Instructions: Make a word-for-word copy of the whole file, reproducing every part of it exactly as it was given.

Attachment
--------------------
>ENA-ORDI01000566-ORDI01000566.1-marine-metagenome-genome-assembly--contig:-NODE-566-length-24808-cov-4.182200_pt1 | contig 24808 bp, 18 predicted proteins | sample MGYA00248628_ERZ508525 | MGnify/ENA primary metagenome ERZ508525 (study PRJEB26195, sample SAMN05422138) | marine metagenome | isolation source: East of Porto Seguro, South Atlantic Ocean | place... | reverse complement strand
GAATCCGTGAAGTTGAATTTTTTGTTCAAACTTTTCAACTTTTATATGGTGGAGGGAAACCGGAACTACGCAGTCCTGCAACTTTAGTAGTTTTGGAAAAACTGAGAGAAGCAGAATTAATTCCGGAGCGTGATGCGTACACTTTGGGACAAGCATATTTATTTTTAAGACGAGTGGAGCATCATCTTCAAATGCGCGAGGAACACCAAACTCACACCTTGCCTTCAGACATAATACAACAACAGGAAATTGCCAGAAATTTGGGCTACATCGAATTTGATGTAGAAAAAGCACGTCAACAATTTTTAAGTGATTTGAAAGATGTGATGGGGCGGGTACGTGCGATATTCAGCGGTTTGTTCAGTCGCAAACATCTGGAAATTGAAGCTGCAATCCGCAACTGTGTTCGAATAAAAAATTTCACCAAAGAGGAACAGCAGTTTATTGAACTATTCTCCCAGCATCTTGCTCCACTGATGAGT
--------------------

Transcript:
>ENA-ORDI01000566-ORDI01000566.1-marine-metagenome-genome-assembly--contig:-NODE-566-length-24808-cov-4.182200_pt1 | contig 24808 bp, 18 predicted proteins | sample MGYA00248628_ERZ508525 | MGnify/ENA primary metagenome ERZ508525 (study PRJEB26195, sample SAMN05422138) | marine metagenome | isolation source: East of Porto Seguro, South Atlantic Ocean | place... | reverse complement strand
GAATCCGTGAAGTTGAATTTTTTGTTCAAACTTTTCAACTTTTATATGGTGGAGGGAAACCGGAACTACGCAGTCCTGCAACTTTAGTAGTTTTGGAAAAACTGAGAGAAGCAGAATTAATTCCGGAGCGTGATGCGTACACTTTGGGACAAGCATATTTATTTTTAAGACGAGTGGAGCATCATCTTCAAATGCGCGAGGAACACCAAACTCACACCTTGCCTTCAGACATAATACAACAACAGGAAATTGCCAGAAATTTGGGCTACATCGAATTTGATGTAGAAAAAGCACGTCAACAATTTTTAAGTGATTTGAAAGATGTGATGGGGCGGGTACGTGCGATATTCAGCGGTTTGTTCAGTCGCAAACATCTGGAAATTGAAGCTGCAATCCGCAACTGTGTTCGAATAAAAAATTTCACCAAAGAGGAACAGCAGTTTATTGAACTATTCTCCCAGCATCTTGCTCCACTGATGAGT